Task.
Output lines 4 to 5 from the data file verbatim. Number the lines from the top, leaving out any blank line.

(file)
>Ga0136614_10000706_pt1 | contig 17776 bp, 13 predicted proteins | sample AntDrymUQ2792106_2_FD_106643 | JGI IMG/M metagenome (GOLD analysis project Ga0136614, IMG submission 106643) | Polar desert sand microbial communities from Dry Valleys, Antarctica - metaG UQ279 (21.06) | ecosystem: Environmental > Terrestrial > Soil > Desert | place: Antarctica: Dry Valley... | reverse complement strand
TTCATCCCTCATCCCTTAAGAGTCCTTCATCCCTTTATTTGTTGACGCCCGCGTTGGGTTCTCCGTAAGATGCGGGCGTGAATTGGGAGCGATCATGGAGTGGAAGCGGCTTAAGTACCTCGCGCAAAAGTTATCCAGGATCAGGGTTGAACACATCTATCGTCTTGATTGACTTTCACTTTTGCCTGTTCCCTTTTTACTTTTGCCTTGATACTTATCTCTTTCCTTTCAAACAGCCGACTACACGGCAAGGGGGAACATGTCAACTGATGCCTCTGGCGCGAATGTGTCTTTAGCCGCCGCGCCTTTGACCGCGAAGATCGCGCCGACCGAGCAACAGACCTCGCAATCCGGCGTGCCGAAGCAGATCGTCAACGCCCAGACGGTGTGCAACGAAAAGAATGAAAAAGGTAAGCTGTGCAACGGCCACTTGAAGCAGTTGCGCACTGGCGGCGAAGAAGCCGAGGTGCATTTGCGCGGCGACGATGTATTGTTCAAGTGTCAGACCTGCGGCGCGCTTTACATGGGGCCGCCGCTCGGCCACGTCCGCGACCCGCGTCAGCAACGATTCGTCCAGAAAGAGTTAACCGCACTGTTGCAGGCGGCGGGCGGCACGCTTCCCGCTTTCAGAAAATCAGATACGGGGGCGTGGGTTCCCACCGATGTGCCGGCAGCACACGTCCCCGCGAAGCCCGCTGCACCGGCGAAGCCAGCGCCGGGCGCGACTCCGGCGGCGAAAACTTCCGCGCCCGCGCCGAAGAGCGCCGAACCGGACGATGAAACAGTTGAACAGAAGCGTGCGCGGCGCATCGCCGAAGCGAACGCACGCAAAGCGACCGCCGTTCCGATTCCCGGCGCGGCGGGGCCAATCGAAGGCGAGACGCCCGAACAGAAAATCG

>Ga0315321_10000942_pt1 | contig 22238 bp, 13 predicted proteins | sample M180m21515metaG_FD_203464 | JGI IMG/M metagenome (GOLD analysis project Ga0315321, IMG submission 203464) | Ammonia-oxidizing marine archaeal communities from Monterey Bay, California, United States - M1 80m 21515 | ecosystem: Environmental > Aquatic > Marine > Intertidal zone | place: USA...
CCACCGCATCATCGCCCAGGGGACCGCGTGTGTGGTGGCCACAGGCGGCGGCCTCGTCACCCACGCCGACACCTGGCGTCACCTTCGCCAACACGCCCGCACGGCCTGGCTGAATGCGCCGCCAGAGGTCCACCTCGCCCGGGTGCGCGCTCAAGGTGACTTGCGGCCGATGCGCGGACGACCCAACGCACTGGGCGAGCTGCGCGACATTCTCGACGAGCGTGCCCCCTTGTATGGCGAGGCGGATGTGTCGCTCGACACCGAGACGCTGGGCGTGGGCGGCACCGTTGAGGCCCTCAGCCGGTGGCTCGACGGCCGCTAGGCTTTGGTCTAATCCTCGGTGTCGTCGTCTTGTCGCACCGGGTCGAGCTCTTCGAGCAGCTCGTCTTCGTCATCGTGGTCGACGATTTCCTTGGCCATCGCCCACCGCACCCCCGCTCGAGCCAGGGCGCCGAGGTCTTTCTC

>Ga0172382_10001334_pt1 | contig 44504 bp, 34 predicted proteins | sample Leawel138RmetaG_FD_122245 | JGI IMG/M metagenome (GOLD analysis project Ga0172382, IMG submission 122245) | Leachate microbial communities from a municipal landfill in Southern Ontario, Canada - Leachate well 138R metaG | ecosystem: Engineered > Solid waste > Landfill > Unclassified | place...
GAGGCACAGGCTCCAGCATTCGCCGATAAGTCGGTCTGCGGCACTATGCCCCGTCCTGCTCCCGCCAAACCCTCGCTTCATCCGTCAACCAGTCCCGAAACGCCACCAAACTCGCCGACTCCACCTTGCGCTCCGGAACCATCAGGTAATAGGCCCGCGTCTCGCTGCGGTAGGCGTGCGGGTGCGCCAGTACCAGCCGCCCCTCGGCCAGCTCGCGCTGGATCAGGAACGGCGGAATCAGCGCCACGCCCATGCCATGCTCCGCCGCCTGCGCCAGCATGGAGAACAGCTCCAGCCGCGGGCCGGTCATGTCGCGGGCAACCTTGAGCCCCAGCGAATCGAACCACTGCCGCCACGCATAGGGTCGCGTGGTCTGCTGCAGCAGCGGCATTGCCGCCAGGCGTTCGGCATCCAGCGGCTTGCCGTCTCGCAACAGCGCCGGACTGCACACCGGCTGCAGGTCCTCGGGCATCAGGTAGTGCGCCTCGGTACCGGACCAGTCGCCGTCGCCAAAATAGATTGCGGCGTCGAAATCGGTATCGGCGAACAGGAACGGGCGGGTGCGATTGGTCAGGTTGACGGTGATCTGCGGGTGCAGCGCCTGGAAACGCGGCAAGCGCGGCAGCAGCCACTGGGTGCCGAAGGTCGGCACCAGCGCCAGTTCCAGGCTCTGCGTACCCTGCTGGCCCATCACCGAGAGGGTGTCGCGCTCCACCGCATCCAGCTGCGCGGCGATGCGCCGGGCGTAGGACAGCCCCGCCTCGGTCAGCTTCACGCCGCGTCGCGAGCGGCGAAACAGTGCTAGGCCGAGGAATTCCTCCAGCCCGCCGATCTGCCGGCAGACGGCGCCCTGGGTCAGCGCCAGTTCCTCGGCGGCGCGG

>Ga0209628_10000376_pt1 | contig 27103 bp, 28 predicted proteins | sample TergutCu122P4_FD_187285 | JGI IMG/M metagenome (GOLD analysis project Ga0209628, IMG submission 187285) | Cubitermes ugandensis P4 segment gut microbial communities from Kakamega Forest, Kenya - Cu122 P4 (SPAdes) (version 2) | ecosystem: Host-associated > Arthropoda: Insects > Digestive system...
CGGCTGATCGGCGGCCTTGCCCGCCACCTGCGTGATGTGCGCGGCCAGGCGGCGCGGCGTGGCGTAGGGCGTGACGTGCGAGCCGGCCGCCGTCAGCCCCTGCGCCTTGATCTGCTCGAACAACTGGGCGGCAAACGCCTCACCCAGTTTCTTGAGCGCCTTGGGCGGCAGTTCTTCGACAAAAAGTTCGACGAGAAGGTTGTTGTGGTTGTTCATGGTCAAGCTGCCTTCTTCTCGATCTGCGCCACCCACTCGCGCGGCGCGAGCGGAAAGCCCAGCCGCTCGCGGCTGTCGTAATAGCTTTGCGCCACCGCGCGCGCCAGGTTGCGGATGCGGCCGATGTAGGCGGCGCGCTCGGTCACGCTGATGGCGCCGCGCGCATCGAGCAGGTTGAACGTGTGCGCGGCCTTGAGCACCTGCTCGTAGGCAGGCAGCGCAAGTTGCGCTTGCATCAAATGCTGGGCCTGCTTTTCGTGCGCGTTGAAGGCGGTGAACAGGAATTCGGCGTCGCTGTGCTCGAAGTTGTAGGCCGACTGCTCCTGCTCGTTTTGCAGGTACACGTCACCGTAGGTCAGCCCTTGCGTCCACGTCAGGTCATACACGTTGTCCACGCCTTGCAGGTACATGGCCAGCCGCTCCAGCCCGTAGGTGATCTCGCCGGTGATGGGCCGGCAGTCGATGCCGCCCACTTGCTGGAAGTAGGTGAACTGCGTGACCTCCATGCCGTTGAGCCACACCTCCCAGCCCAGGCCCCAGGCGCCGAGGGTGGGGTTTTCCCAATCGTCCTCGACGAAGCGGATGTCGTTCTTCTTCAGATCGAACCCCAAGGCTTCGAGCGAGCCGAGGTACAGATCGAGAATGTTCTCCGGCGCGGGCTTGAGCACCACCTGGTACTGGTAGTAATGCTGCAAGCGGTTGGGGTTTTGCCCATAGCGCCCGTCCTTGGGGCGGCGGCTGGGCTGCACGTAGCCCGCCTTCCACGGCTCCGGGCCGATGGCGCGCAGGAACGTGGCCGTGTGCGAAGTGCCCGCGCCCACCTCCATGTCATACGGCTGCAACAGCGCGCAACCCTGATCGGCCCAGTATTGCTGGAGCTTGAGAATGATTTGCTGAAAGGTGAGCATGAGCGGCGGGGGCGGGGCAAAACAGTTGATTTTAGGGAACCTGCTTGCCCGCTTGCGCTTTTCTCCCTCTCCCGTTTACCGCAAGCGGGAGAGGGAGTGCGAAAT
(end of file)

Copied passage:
CCACCGCATCATCGCCCAGGGGACCGCGTGTGTGGTGGCCACAGGCGGCGGCCTCGTCACCCACGCCGACACCTGGCGTCACCTTCGCCAACACGCCCGCACGGCCTGGCTGAATGCGCCGCCAGAGGTCCACCTCGCCCGGGTGCGCGCTCAAGGTGACTTGCGGCCGATGCGCGGACGACCCAACGCACTGGGCGAGCTGCGCGACATTCTCGACGAGCGTGCCCCCTTGTATGGCGAGGCGGATGTGTCGCTCGACACCGAGACGCTGGGCGTGGGCGGCACCGTTGAGGCCCTCAGCCGGTGGCTCGACGGCCGCTAGGCTTTGGTCTAATCCTCGGTGTCGTCGTCTTGTCGCACCGGGTCGAGCTCTTCGAGCAGCTCGTCTTCGTCATCGTGGTCGACGATTTCCTTGGCCATCGCCCACCGCACCCCCGCTCGAGCCAGGGCGCCGAGGTCTTTCTC

>Ga0172382_10001334_pt1 | contig 44504 bp, 34 predicted proteins | sample Leawel138RmetaG_FD_122245 | JGI IMG/M metagenome (GOLD analysis project Ga0172382, IMG submission 122245) | Leachate microbial communities from a municipal landfill in Southern Ontario, Canada - Leachate well 138R metaG | ecosystem: Engineered > Solid waste > Landfill > Unclassified | place...